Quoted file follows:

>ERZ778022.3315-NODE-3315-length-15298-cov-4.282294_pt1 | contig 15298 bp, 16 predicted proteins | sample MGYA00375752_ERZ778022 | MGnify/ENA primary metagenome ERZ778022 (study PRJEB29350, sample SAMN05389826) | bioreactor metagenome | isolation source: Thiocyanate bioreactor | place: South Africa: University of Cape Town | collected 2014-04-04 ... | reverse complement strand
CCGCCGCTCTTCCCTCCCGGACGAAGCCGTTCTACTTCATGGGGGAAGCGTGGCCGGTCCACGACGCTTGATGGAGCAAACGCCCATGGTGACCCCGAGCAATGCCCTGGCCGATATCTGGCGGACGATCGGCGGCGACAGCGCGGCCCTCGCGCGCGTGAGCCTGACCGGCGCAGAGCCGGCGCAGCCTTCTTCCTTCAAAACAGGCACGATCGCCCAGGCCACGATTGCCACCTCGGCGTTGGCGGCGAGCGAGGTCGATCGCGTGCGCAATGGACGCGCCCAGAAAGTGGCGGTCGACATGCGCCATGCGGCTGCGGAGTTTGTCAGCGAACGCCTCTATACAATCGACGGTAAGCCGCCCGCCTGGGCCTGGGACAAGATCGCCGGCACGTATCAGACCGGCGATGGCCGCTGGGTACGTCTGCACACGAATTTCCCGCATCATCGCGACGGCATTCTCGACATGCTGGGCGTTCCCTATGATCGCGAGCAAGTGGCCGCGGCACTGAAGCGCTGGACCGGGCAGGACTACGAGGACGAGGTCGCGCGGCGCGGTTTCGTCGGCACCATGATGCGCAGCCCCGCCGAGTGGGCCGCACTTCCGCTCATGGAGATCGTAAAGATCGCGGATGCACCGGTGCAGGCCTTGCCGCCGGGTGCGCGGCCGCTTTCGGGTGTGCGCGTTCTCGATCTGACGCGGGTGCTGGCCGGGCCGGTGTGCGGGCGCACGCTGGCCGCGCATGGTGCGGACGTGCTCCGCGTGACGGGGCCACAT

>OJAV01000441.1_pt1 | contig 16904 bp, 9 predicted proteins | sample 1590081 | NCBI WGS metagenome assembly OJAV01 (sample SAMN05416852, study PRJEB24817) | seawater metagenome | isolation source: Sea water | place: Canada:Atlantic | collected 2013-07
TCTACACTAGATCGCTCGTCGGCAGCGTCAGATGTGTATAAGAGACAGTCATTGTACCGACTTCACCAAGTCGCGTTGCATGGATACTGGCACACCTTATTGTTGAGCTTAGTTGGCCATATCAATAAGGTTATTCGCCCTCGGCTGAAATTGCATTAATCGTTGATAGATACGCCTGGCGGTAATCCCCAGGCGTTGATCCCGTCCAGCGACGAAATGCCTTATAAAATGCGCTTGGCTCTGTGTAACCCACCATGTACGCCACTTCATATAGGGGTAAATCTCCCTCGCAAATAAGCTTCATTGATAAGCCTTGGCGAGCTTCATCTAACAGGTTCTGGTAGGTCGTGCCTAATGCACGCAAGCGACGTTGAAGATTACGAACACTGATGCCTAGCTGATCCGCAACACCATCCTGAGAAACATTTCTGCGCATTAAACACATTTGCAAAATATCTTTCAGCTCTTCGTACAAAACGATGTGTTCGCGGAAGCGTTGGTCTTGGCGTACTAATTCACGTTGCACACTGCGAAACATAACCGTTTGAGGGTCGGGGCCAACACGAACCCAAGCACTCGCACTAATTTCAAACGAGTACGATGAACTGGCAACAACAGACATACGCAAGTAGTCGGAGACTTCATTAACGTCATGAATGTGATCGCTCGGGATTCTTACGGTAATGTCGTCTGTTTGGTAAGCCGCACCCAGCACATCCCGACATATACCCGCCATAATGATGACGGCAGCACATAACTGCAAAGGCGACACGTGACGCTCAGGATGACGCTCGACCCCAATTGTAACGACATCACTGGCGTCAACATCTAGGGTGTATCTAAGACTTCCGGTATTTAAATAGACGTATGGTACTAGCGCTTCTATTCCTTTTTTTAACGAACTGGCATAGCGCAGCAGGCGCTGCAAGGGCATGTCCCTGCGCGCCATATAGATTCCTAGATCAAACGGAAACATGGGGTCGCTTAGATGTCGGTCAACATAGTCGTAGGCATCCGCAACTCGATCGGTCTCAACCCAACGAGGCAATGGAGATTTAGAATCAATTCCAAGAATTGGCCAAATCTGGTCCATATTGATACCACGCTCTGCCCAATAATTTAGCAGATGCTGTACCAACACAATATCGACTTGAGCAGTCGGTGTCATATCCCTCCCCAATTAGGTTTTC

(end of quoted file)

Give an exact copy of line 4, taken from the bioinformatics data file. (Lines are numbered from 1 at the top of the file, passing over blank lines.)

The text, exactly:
TCTACACTAGATCGCTCGTCGGCAGCGTCAGATGTGTATAAGAGACAGTCATTGTACCGACTTCACCAAGTCGCGTTGCATGGATACTGGCACACCTTATTGTTGAGCTTAGTTGGCCATATCAATAAGGTTATTCGCCCTCGGCTGAAATTGCATTAATCGTTGATAGATACGCCTGGCGGTAATCCCCAGGCGTTGATCCCGTCCAGCGACGAAATGCCTTATAAAATGCGCTTGGCTCTGTGTAACCCACCATGTACGCCACTTCATATAGGGGTAAATCTCCCTCGCAAATAAGCTTCATTGATAAGCCTTGGCGAGCTTCATCTAACAGGTTCTGGTAGGTCGTGCCTAATGCACGCAAGCGACGTTGAAGATTACGAACACTGATGCCTAGCTGATCCGCAACACCATCCTGAGAAACATTTCTGCGCATTAAACACATTTGCAAAATATCTTTCAGCTCTTCGTACAAAACGATGTGTTCGCGGAAGCGTTGGTCTTGGCGTACTAATTCACGTTGCACACTGCGAAACATAACCGTTTGAGGGTCGGGGCCAACACGAACCCAAGCACTCGCACTAATTTCAAACGAGTACGATGAACTGGCAACAACAGACATACGCAAGTAGTCGGAGACTTCATTAACGTCATGAATGTGATCGCTCGGGATTCTTACGGTAATGTCGTCTGTTTGGTAAGCCGCACCCAGCACATCCCGACATATACCCGCCATAATGATGACGGCAGCACATAACTGCAAAGGCGACACGTGACGCTCAGGATGACGCTCGACCCCAATTGTAACGACATCACTGGCGTCAACATCTAGGGTGTATCTAAGACTTCCGGTATTTAAATAGACGTATGGTACTAGCGCTTCTATTCCTTTTTTTAACGAACTGGCATAGCGCAGCAGGCGCTGCAAGGGCATGTCCCTGCGCGCCATATAGATTCCTAGATCAAACGGAAACATGGGGTCGCTTAGATGTCGGTCAACATAGTCGTAGGCATCCGCAACTCGATCGGTCTCAACCCAACGAGGCAATGGAGATTTAGAATCAATTCCAAGAATTGGCCAAATCTGGTCCATATTGATACCACGCTCTGCCCAATAATTTAGCAGATGCTGTACCAACACAATATCGACTTGAGCAGTCGGTGTCATATCCCTCCCCAATTAGGTTTTC